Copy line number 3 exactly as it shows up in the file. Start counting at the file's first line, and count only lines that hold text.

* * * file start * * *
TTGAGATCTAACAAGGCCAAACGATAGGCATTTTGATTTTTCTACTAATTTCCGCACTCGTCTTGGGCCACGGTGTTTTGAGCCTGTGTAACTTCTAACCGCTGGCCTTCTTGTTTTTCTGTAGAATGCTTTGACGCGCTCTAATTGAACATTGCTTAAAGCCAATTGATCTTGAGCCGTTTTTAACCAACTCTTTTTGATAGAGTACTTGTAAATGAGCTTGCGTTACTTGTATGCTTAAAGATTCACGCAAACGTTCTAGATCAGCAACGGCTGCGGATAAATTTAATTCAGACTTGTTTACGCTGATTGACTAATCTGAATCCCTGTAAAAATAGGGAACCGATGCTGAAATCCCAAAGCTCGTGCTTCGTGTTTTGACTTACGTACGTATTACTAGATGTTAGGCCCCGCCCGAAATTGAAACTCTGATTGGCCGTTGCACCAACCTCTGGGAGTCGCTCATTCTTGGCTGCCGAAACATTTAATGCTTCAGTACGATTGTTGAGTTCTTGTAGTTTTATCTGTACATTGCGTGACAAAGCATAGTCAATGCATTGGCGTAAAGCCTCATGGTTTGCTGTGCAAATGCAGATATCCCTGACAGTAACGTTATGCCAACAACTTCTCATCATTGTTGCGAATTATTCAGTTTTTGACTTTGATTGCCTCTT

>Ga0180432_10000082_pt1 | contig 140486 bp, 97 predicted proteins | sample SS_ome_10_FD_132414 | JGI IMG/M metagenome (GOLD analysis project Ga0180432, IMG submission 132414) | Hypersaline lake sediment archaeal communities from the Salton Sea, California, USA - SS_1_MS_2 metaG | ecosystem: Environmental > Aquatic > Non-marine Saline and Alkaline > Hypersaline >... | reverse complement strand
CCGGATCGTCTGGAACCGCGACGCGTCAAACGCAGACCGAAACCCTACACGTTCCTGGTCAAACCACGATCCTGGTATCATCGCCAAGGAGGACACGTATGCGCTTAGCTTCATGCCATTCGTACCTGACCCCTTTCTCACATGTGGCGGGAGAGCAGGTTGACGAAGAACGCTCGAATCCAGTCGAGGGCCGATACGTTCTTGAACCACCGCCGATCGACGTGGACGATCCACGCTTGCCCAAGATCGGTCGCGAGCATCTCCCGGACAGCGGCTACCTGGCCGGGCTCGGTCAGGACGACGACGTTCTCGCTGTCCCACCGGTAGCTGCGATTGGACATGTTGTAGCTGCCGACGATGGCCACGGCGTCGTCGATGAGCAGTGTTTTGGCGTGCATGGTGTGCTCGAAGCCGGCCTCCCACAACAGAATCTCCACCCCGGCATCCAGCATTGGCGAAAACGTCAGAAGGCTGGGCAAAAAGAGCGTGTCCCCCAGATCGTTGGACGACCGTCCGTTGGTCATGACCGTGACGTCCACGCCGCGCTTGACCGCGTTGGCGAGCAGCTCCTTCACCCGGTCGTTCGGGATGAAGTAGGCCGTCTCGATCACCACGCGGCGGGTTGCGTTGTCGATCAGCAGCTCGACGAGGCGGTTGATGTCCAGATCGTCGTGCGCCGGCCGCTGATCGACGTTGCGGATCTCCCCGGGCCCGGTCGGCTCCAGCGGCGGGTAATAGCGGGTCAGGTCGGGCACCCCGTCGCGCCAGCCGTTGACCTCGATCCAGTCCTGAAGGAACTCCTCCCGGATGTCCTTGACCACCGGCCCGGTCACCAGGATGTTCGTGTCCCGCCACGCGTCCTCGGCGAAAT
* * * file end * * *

CCGGATCGTCTGGAACCGCGACGCGTCAAACGCAGACCGAAACCCTACACGTTCCTGGTCAAACCACGATCCTGGTATCATCGCCAAGGAGGACACGTATGCGCTTAGCTTCATGCCATTCGTACCTGACCCCTTTCTCACATGTGGCGGGAGAGCAGGTTGACGAAGAACGCTCGAATCCAGTCGAGGGCCGATACGTTCTTGAACCACCGCCGATCGACGTGGACGATCCACGCTTGCCCAAGATCGGTCGCGAGCATCTCCCGGACAGCGGCTACCTGGCCGGGCTCGGTCAGGACGACGACGTTCTCGCTGTCCCACCGGTAGCTGCGATTGGACATGTTGTAGCTGCCGACGATGGCCACGGCGTCGTCGATGAGCAGTGTTTTGGCGTGCATGGTGTGCTCGAAGCCGGCCTCCCACAACAGAATCTCCACCCCGGCATCCAGCATTGGCGAAAACGTCAGAAGGCTGGGCAAAAAGAGCGTGTCCCCCAGATCGTTGGACGACCGTCCGTTGGTCATGACCGTGACGTCCACGCCGCGCTTGACCGCGTTGGCGAGCAGCTCCTTCACCCGGTCGTTCGGGATGAAGTAGGCCGTCTCGATCACCACGCGGCGGGTTGCGTTGTCGATCAGCAGCTCGACGAGGCGGTTGATGTCCAGATCGTCGTGCGCCGGCCGCTGATCGACGTTGCGGATCTCCCCGGGCCCGGTCGGCTCCAGCGGCGGGTAATAGCGGGTCAGGTCGGGCACCCCGTCGCGCCAGCCGTTGACCTCGATCCAGTCCTGAAGGAACTCCTCCCGGATGTCCTTGACCACCGGCCCGGTCACCAGGATGTTCGTGTCCCGCCACGCGTCCTCGGCGAAAT